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Spending Time with Tamara Terry

Spending Time with Tamara Terry

MARCH 6, 2018

Spending Time with Tamara Terry

“Yoga is a practice of inclusivity, boundless love, allowing and honouring different ways of being, loving and living a life.” –Tamara Terry.

Tamara exudes this quote. She lives her yoga and you can feel it in her teachings and in her hugs. She honors each person that comes to their mat and is dedicated to both her students and to the practice.
She is wise. She is passionate. She fuels compassion and leads community.


We had the chance to connect and Tamara shared with us what guides her as a teacher and as a being. Her honesty, prose, vulnerability, mindfulness, courage, and insights are a gift to read.
Learn more about Tamara below and meet her on your mat at the studio Tuesdays @ 9:30 am, Thursdays @ 4:45 pm & 5:45 pm, and Sundays @ 4:00 pm.

How did you first find yoga?

I started yoga in 1997 after my second child was born. I can’t recall how I found yoga. I was simply led to it.

When did you understand you wanted to become a yoga teacher?

This also was an unfolding. I had been practicing yoga for about 10 years before I entered my first yoga teacher training program.
The studio I practiced at was bringing in a teacher, Hart Lazer, from Montreal. He came to Calgary once a month over an 18 month time span to lead the teacher training program. Slowly an awareness showed me that my dharma was to teach yoga.
I had taught piano for many, many years, so teaching is innate to who I am. It is also amazing to me the co-relation of teaching music and yoga. In my opinion, music is not separate from yoga.

Why do you teach yoga?

“Out beyond the ideas of wrong-doing and rightdoing there is a field. I’ll meet you there.” Rumi

I believe the world is our Field of Yoga. Yoga is a practice of inclusivity, boundless love, allowing and honouring different ways of being, loving and living a life.
I teach yoga because this is the world I want to live in. This is the world I want for all of our children and grandchildren. This is the world I want for all sentient beings. This is the world I lend my heart, mind, hands and energy too.
This is why I teach and do my best to live yoga.

What advice would you give to your younger self? What words of wisdom would you impart?

I would not change anything that has occurred in my life to bring me to where I am now. The grief, heartache, loss, confusion, betrayal, the joy, laughter, happiness, ALL OF IT, that I have experienced, both from the actions of others, and by my actions, is part and parcel of living a life.
If I was sitting with my younger self, I would hold my young self’s hand, look into my eyes, smile softly and gently say “Trust your life. Everything will work out fine.”

How do you bring your practice off your mat into your daily life?

This is an interesting question for me to answer!
I don’t see a division between my practice on or off my mat.
All is practice. Simply location and circumstances change.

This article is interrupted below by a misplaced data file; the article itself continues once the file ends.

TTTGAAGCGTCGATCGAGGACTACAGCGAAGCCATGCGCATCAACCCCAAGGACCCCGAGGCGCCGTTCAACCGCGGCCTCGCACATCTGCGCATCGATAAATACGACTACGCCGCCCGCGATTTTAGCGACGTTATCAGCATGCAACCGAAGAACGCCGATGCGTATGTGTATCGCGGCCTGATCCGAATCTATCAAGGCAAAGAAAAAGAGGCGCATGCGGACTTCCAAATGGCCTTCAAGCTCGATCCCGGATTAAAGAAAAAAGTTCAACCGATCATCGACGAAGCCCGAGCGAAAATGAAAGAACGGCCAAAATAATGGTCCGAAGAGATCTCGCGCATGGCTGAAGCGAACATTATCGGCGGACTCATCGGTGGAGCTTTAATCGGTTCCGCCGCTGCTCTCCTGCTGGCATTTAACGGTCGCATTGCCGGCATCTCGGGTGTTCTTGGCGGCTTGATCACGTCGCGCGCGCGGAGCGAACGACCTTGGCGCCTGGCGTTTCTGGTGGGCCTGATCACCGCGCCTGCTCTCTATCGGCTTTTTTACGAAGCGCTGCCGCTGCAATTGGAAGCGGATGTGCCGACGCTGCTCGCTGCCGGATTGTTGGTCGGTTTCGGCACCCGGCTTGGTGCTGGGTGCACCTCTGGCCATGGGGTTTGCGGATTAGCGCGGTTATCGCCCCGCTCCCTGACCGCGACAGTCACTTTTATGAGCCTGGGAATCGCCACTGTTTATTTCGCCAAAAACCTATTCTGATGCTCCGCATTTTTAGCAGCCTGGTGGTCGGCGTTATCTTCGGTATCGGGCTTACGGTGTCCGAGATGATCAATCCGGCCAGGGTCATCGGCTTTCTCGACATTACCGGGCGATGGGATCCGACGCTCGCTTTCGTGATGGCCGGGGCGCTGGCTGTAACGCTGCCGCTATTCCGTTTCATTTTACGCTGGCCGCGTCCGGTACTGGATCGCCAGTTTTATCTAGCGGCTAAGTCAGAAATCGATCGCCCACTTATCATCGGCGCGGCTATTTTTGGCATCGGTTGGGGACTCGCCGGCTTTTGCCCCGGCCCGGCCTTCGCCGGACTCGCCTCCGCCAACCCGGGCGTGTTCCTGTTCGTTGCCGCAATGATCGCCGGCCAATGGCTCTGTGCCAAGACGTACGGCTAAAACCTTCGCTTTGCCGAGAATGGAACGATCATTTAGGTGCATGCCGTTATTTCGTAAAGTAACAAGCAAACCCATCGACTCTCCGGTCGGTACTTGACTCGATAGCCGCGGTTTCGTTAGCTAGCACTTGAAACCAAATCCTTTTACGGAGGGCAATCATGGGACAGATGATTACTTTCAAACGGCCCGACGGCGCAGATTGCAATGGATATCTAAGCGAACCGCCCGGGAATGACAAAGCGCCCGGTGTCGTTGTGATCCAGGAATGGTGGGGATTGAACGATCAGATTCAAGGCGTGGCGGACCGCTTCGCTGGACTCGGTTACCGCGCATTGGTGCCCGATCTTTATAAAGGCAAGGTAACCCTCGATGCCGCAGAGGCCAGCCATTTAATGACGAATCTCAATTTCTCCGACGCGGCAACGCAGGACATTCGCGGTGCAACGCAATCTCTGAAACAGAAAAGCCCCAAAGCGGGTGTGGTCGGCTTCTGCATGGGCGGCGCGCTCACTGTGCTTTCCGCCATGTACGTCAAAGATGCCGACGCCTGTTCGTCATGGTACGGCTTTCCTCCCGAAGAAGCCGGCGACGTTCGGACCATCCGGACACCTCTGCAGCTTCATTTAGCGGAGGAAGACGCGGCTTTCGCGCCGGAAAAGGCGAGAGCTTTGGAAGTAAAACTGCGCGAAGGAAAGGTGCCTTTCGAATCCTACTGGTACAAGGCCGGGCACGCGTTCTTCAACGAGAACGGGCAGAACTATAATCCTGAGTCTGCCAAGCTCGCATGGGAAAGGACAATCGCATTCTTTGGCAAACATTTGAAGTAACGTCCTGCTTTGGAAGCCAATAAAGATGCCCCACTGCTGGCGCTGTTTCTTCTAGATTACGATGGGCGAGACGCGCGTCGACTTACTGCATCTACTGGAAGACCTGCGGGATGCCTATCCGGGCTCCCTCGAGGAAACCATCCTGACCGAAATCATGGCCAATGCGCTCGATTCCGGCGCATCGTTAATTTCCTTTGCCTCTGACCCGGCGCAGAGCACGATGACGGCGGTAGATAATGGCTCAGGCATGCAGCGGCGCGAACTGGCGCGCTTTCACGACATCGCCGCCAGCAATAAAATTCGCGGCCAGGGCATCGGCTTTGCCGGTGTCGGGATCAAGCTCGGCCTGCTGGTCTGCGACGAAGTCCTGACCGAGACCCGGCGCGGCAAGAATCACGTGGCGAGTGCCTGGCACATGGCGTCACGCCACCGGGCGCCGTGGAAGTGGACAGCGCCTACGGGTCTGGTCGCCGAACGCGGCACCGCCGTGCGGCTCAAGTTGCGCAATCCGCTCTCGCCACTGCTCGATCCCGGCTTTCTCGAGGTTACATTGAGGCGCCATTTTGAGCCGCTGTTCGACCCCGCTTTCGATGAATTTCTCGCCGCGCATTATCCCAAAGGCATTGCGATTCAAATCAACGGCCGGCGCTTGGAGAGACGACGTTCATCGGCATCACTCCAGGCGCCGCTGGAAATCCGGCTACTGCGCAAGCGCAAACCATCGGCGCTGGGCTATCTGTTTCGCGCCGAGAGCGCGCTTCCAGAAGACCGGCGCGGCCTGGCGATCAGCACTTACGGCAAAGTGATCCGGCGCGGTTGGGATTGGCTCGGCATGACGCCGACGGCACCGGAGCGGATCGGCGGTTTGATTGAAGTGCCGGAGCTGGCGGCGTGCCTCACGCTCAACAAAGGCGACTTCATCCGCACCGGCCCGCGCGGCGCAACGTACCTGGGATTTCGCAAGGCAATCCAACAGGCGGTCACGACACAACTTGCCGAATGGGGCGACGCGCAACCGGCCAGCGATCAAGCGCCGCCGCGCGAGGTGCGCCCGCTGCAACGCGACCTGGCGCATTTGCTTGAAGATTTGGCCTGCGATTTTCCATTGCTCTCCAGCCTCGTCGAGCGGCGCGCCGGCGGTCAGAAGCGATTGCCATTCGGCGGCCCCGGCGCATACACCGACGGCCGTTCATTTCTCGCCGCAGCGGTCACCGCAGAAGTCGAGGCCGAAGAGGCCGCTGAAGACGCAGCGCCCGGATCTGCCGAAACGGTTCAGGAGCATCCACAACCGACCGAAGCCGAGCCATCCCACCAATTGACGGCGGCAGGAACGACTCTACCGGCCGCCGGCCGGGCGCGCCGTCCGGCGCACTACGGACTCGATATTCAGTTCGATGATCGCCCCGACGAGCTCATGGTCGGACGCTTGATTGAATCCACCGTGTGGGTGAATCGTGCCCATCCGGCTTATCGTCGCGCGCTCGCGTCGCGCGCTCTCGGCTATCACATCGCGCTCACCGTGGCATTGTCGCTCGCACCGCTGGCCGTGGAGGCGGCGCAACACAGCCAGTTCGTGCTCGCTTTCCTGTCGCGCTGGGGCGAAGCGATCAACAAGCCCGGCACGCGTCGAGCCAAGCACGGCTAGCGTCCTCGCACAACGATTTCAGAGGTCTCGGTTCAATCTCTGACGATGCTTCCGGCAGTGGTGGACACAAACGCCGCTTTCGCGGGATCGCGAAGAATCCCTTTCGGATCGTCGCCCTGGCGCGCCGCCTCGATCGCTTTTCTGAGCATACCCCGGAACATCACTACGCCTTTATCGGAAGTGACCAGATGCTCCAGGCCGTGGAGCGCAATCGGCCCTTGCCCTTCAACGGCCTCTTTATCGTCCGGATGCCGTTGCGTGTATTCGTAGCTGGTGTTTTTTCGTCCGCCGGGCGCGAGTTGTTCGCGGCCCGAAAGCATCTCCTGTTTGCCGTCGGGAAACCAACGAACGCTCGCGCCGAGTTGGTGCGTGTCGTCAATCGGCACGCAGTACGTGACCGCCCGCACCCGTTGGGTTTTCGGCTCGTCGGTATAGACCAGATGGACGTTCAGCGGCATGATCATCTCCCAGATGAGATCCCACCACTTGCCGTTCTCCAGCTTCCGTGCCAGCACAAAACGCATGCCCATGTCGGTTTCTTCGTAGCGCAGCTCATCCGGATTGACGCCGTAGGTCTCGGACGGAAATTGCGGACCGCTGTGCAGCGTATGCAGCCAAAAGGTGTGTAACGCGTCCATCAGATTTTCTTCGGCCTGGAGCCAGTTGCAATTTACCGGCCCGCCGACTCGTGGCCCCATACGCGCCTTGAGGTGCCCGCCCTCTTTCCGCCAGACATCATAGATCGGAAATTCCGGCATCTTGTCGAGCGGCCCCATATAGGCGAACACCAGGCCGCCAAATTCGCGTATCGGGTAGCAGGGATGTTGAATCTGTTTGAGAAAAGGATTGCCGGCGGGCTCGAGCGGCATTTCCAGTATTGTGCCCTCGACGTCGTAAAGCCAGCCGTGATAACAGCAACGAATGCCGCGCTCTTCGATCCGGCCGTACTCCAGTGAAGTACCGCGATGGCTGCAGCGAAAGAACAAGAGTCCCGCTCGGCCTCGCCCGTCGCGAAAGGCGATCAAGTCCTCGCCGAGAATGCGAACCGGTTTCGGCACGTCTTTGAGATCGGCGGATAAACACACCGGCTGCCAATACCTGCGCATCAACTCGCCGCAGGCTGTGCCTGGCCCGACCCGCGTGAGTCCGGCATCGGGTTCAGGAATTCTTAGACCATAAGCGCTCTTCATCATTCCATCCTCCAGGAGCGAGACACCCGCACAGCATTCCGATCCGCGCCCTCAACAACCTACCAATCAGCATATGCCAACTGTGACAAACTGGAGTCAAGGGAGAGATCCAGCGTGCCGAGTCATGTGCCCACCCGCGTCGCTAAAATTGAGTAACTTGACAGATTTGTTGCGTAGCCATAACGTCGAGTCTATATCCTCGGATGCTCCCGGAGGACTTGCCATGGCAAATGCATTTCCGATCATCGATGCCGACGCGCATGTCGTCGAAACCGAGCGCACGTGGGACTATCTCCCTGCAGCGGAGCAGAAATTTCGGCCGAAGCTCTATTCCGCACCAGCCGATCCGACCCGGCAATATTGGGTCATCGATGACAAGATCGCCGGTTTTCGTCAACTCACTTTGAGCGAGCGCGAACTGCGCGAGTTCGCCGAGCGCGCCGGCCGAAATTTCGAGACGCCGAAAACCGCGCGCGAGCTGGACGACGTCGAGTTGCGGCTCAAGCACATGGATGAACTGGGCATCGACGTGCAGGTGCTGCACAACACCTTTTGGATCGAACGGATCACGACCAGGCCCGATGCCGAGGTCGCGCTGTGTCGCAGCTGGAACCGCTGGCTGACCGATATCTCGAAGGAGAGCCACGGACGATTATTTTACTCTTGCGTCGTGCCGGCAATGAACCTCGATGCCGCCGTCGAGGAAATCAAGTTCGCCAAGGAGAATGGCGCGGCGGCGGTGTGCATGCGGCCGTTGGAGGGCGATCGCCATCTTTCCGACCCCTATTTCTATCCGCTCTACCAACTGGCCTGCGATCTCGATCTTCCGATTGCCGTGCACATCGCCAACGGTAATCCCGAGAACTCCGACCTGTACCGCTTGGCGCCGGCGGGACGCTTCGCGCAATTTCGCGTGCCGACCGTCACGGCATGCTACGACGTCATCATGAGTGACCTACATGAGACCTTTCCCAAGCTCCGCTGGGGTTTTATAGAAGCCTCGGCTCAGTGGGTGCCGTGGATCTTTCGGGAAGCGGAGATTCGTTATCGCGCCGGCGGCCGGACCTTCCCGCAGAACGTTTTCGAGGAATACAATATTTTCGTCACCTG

I practice yoga on my mat for many reasons. One being it is a place where I am specifically training in mindfulness. On my yoga mat I am interested in cultivating presence, which is a training. These skills are transferable off the yoga mat, which is where most of my life is lived.
Equally important and valuable to support my life is that I am at the studio 6 days a week to be with my Sangha. (The Pali word for a community of spiritual friendship).
I believe that true belonging and authentic connections are vital for living a healthy, vibrant, happy life.
My yoga community supports me living a meaningful, embodied, whole-hearted life.

Share something we might not know about you.

I am directionally challenged!

A story:
My children and I use to spend our summers together at our beach home in PEI.
One summer we were on a quest to find the perfect wind chimes for their father’s birthday present.
We located an artist who made them. He had his gallery in a remote barn house, down some red dirt road. Think of the picturesque Anne of Green Gables scenery.
Well, my 6 children and I hopped in the van with food supply for a couple days for the inevitable occurrence of getting lost! (Just kidding. We didn’t pack a food supply. We did however get lost!)
Eventually, after having to stop and ask the patient gas station attendant, not once, not twice but three times, we finally located the artist and went home with a beautiful set of wind chimes.
So please understand, when I am teaching yoga from my mat and mirror imaging and cuing opposite right and left to what my body is actually doing, this takes tremendous effort for me! I don’t always nail it, but slowly, like the snail climbing Mt. Fuji, I am getting there.
Both yoga and life are a gradual path!

Share with us your favorite poem

As much as any yoga, mediation or dharma teacher, the poet Mary Oliver has profoundly influenced my life.
I love her and I am so grateful to and for her.
I don’t have one favorite poem of Mary’s. But the poem that held me for many a night was this one:

The Uses of Sorrow.
Someone I loved once gave me a box full of darkness. It took me years to understand that this too, was a gift.

You can read Tamara’s teacher biography here.

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